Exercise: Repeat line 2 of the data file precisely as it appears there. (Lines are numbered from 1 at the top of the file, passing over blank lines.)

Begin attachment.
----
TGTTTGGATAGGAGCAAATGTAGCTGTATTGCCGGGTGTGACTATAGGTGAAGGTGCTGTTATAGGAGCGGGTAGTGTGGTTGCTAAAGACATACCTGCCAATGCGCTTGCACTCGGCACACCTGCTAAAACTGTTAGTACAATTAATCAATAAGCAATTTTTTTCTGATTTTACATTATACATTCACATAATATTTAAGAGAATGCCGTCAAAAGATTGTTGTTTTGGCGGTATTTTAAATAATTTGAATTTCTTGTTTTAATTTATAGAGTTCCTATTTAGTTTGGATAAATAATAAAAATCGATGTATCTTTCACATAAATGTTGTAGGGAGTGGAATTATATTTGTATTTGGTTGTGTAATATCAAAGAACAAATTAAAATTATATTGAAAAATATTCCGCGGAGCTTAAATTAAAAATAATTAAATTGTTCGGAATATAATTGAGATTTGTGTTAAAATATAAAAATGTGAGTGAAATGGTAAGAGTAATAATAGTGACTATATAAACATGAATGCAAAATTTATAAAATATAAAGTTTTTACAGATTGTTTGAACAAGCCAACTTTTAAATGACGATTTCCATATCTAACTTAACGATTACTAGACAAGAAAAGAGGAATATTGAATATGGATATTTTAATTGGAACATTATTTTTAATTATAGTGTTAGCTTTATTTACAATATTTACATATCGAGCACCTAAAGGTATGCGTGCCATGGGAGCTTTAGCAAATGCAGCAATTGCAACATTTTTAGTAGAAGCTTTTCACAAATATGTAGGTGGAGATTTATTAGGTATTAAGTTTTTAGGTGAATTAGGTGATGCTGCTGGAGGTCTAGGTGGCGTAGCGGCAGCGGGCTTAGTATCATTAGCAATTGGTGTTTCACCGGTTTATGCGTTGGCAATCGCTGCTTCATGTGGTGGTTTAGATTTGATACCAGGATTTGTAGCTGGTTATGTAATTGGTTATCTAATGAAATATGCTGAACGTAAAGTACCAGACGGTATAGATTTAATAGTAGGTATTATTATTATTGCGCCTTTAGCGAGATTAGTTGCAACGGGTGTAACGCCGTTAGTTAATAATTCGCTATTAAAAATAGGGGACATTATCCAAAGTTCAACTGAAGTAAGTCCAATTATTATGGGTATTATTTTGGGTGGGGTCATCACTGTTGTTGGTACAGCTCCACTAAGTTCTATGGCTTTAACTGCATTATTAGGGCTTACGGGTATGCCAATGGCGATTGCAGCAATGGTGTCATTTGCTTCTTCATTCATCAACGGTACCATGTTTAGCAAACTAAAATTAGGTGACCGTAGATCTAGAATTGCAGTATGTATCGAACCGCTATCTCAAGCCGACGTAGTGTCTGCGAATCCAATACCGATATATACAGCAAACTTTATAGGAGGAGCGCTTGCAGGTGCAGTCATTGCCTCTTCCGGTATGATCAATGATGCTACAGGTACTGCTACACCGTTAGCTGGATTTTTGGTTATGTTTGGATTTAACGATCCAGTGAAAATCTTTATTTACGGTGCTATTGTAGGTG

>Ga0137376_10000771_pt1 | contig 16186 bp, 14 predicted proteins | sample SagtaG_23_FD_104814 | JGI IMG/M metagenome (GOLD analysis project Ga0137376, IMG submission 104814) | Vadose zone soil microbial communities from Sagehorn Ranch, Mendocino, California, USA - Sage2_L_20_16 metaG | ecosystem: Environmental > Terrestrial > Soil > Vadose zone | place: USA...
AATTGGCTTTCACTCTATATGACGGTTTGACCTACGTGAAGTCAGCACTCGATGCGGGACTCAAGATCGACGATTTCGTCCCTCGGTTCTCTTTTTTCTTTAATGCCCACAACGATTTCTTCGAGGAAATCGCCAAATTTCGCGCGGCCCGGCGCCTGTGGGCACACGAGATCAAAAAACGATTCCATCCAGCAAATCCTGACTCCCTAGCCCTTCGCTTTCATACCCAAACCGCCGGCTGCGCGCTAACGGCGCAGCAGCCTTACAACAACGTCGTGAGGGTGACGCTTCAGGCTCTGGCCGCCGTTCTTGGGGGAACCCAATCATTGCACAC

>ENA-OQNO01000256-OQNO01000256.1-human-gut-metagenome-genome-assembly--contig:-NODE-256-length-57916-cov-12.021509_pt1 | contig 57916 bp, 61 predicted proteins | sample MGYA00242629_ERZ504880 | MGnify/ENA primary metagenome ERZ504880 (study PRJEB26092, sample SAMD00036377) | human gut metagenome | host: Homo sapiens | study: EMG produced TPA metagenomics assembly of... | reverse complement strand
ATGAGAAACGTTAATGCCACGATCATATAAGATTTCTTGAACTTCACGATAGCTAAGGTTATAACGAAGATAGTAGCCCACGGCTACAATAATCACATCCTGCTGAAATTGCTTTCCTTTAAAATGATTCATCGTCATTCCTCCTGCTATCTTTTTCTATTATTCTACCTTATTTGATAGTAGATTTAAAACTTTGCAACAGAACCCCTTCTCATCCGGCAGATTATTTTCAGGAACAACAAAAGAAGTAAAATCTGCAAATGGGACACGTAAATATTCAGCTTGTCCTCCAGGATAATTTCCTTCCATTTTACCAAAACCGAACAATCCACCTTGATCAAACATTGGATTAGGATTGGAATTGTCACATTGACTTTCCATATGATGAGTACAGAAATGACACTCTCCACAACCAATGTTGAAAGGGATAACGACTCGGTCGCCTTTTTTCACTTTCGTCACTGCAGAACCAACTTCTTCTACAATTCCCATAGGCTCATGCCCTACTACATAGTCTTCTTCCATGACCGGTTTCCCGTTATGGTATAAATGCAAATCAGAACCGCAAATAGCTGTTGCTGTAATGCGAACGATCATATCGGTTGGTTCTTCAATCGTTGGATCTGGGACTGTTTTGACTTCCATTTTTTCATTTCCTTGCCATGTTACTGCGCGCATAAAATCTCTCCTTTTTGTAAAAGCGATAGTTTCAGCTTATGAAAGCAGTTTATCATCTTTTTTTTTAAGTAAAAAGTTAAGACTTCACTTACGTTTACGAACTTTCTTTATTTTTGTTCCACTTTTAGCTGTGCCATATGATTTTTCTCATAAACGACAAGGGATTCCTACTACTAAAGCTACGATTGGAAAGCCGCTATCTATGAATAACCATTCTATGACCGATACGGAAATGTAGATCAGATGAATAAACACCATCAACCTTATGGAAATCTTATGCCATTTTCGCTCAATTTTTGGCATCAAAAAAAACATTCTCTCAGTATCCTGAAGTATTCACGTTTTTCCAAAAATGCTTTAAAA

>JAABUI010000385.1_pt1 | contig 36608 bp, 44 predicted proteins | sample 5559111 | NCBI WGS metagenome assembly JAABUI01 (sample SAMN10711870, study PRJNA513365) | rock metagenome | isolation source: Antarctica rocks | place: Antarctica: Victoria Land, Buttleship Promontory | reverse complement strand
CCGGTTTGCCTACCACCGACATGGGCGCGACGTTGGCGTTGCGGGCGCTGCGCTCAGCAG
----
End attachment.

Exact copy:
>Ga0137376_10000771_pt1 | contig 16186 bp, 14 predicted proteins | sample SagtaG_23_FD_104814 | JGI IMG/M metagenome (GOLD analysis project Ga0137376, IMG submission 104814) | Vadose zone soil microbial communities from Sagehorn Ranch, Mendocino, California, USA - Sage2_L_20_16 metaG | ecosystem: Environmental > Terrestrial > Soil > Vadose zone | place: USA...